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7. What should be understood by an excessive increase of population ? And what are the causes that tend to promote or prevent such excess ?

8. Mr. Malthus's doctrine has been censured as impugning the arrangements of Providence ? State the arguments by which this has been maintained, and the answers they admit of.

DR. HANCOCK. 9. On what does the rate of wages depend ?

10. Apply the theory you adopt to explain the different rates of wages in Melbourne, New York, London, Liverpool, Dublin, Galway, and Calcutta.

11. On what does the rate of profits depend?

12. Apply the theory you adopt to explain the different rates of profit in the places just mentioned.

13. Is the conversion of circulating into fixed capital beneficial or injurious to the labouring classes, when the consequent improvements cheapen production and yield fair profits ?

14. What economic mistake was involved in the attempt to enlist recruits for the British army in the United States ?

15. One of the proposals for ameliorating the condition of the working classes is to make them partners with their employers in the results of their industry. What would be the effect of such partnerships on the condition of the labourer, on that of the employer, and on the cost of production of goods manufactured under such a system?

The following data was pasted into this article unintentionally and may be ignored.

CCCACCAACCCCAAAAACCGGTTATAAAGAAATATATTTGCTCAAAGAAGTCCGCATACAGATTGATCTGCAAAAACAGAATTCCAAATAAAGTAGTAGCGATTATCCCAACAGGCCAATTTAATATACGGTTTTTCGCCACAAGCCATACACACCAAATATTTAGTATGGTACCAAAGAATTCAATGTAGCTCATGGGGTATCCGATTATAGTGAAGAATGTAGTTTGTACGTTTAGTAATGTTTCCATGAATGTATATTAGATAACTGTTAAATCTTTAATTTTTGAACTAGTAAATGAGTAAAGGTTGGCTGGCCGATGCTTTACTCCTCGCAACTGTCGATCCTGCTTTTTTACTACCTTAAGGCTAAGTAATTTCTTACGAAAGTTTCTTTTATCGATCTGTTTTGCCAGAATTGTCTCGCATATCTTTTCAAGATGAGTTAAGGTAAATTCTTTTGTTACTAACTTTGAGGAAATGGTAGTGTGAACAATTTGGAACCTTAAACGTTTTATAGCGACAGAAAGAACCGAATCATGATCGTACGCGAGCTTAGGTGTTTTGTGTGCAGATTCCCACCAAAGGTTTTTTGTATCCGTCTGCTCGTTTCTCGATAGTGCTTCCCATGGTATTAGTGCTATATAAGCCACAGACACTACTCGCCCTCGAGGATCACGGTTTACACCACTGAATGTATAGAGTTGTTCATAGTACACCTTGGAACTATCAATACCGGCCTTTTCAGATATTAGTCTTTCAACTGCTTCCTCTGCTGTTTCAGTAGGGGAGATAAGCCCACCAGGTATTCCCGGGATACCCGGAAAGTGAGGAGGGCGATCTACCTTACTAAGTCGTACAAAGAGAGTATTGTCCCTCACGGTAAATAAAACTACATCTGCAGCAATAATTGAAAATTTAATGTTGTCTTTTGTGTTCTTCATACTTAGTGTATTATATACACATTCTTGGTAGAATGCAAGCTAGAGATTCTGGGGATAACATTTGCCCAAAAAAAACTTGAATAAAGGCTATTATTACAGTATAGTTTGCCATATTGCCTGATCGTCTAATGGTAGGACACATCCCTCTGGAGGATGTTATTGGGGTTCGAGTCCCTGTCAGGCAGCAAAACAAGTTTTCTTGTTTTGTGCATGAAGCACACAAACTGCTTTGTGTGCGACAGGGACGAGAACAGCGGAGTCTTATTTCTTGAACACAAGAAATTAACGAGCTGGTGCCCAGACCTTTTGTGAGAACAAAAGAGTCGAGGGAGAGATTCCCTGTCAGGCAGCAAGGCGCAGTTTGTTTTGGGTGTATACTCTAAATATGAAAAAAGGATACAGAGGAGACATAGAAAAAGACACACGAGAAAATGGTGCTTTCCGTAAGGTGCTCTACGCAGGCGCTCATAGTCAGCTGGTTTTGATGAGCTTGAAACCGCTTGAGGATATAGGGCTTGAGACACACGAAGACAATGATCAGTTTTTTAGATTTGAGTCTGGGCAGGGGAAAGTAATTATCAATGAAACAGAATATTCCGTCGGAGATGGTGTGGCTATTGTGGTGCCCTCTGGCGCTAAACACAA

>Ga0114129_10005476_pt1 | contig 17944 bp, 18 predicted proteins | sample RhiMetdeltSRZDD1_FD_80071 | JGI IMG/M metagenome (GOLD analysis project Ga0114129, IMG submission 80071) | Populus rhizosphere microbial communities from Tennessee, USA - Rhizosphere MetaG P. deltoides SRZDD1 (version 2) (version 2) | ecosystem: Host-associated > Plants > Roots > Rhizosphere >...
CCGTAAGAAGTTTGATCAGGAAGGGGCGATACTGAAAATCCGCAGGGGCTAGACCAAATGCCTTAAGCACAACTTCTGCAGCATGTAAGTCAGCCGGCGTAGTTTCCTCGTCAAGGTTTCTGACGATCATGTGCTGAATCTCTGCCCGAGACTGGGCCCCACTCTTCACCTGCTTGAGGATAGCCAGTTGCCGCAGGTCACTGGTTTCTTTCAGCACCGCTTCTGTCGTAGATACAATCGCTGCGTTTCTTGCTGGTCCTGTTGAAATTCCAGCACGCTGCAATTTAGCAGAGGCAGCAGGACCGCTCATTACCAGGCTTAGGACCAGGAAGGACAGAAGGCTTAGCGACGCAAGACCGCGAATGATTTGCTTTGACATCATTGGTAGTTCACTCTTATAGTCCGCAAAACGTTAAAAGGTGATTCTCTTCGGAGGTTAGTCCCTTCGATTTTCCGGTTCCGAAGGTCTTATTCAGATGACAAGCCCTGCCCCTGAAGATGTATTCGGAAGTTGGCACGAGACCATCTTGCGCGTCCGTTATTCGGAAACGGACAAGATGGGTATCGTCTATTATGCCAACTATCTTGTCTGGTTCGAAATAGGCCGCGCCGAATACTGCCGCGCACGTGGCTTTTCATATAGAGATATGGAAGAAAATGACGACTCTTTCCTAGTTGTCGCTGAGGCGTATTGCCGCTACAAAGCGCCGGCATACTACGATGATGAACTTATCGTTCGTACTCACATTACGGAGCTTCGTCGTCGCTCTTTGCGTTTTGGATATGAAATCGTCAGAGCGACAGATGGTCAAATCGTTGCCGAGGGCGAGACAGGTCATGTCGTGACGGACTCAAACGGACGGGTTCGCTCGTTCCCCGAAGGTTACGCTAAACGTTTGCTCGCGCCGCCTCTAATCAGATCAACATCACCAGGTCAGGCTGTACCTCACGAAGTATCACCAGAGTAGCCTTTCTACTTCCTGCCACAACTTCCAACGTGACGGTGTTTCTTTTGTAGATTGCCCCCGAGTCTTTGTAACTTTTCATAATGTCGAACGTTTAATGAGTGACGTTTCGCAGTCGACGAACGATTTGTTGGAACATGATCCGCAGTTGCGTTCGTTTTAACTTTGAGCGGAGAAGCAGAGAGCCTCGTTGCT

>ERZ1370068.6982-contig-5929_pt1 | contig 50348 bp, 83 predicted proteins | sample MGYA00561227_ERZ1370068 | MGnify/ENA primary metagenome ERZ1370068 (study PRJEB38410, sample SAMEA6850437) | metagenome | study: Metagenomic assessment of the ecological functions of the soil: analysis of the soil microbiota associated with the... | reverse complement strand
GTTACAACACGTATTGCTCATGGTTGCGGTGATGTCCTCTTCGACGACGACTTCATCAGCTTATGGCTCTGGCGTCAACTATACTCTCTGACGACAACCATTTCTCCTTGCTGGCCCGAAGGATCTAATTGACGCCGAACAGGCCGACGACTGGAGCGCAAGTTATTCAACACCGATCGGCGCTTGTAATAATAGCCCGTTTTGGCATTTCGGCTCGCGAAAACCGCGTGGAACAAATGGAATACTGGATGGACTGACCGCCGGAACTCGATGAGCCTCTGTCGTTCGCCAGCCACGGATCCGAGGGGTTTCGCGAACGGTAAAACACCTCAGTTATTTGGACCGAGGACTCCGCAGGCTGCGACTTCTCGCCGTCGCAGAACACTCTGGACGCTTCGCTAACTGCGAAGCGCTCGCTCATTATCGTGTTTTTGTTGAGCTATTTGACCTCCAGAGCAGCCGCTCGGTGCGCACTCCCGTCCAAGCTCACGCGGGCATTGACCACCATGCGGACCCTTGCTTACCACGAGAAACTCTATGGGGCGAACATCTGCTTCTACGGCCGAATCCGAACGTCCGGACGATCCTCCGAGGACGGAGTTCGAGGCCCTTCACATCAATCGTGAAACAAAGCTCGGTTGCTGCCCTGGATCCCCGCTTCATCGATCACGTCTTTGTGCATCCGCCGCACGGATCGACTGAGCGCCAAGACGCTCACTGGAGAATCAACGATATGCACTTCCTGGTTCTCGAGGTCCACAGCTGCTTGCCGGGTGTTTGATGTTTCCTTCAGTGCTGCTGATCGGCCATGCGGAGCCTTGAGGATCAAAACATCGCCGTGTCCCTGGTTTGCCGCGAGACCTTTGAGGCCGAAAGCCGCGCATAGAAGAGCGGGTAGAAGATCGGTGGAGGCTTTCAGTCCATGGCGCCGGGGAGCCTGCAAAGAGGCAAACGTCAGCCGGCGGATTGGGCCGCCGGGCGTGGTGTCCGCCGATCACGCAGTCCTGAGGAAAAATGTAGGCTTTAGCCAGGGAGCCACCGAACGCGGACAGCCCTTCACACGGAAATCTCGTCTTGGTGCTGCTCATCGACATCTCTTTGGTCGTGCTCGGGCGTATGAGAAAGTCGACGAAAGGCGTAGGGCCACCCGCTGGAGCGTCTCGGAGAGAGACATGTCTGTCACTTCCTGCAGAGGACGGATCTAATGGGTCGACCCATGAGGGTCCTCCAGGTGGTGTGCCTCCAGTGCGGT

IV.

EVENING.

DR. LONGFIELD,

1. By what mines is the price of precious metals regulated, according to Adam Smith ?

2. Is he right or wrong in that theory?

3. What are Adam Smith's opinions and arguments respecting a law to limit the maximum rate of interest ?

4. What misapprehension of a matter of fact pervades his arguments on this subject?

5. How does Adam Smith infer from the difference of wages between winter and summer that wages are not at their minimum ?

6. Is that argument sound ?

DR. HANCOCK. 7. Is there any, and, if any, what economic difference between a bet on a horse-race and a speculation of buying and selling funds or goods for the chance of a rise ?

8. The opponents of the large shops allege that, as the proprietors gain large profits, the public do not really get their goods cheaper in them. Is this objection well founded ?

9. What are the advantages and what are the disadvantages of having all the railways in the kingdom under the management of a Government department, and which preponderate?

10. If parliamentary title and a speedy enforcement of payment of incumbrances were made perpetual and applicable to all cases in Ireland, how would rent, wages, profits, and the rate of interest on landed security be affected?

11. Mr. Mill says (vol. i. p. 369): "The produce on the cottier system, being divided into two portions : rent, and the remuneration of the labourer; the one is evidently determined by the other. The labourer has whatever the landlord does not take: the condition of the labourer depends on the amount of rent." Verify or refute the three conclusions in the above passage, and refer to any well-known facts as to Irish cottier labourers in support of your views.